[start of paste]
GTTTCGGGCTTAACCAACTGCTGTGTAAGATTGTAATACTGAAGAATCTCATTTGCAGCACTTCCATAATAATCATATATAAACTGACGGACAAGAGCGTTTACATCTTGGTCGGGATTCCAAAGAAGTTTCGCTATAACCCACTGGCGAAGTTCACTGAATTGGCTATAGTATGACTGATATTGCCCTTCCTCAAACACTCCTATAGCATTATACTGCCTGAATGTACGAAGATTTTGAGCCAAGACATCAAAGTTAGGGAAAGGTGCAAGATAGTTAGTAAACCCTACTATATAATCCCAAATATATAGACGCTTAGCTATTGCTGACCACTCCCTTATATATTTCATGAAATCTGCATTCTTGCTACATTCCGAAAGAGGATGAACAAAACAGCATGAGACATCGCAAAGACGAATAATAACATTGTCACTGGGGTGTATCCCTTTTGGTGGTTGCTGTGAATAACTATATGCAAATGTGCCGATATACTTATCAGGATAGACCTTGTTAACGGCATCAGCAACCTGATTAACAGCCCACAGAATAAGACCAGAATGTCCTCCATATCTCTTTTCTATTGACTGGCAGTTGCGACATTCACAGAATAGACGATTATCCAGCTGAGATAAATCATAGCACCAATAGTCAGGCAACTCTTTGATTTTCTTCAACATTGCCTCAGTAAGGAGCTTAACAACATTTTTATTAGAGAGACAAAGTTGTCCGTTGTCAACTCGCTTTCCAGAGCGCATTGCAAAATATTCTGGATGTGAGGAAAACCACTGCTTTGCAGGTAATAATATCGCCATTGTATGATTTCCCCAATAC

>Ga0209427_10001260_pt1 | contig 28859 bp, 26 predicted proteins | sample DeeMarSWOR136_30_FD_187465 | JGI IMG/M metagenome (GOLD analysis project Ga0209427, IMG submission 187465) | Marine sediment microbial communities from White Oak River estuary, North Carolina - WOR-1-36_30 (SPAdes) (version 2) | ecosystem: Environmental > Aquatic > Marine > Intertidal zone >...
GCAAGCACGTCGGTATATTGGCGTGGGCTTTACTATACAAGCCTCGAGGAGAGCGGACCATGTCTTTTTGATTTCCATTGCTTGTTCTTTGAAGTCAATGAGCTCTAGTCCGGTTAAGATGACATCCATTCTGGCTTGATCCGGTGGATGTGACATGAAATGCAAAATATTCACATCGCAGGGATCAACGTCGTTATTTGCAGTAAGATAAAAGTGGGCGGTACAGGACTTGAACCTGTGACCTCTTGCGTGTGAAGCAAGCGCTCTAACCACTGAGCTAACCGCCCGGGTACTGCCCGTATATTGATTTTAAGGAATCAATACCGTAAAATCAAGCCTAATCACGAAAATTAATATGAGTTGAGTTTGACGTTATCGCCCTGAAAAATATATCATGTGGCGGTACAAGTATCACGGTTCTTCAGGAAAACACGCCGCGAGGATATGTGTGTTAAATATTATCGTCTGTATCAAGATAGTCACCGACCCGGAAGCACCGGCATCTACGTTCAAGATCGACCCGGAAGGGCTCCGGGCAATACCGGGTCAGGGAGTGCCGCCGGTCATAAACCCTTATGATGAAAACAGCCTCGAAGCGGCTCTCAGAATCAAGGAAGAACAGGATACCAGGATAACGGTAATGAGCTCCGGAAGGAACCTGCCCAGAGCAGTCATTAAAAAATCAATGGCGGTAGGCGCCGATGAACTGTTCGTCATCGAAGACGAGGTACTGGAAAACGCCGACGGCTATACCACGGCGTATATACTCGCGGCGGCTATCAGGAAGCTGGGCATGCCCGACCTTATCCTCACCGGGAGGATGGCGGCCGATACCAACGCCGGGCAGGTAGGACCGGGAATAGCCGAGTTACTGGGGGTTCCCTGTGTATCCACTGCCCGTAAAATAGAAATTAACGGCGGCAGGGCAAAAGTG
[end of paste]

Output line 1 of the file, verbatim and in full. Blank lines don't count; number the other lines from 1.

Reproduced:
GTTTCGGGCTTAACCAACTGCTGTGTAAGATTGTAATACTGAAGAATCTCATTTGCAGCACTTCCATAATAATCATATATAAACTGACGGACAAGAGCGTTTACATCTTGGTCGGGATTCCAAAGAAGTTTCGCTATAACCCACTGGCGAAGTTCACTGAATTGGCTATAGTATGACTGATATTGCCCTTCCTCAAACACTCCTATAGCATTATACTGCCTGAATGTACGAAGATTTTGAGCCAAGACATCAAAGTTAGGGAAAGGTGCAAGATAGTTAGTAAACCCTACTATATAATCCCAAATATATAGACGCTTAGCTATTGCTGACCACTCCCTTATATATTTCATGAAATCTGCATTCTTGCTACATTCCGAAAGAGGATGAACAAAACAGCATGAGACATCGCAAAGACGAATAATAACATTGTCACTGGGGTGTATCCCTTTTGGTGGTTGCTGTGAATAACTATATGCAAATGTGCCGATATACTTATCAGGATAGACCTTGTTAACGGCATCAGCAACCTGATTAACAGCCCACAGAATAAGACCAGAATGTCCTCCATATCTCTTTTCTATTGACTGGCAGTTGCGACATTCACAGAATAGACGATTATCCAGCTGAGATAAATCATAGCACCAATAGTCAGGCAACTCTTTGATTTTCTTCAACATTGCCTCAGTAAGGAGCTTAACAACATTTTTATTAGAGAGACAAAGTTGTCCGTTGTCAACTCGCTTTCCAGAGCGCATTGCAAAATATTCTGGATGTGAGGAAAACCACTGCTTTGCAGGTAATAATATCGCCATTGTATGATTTCCCCAATAC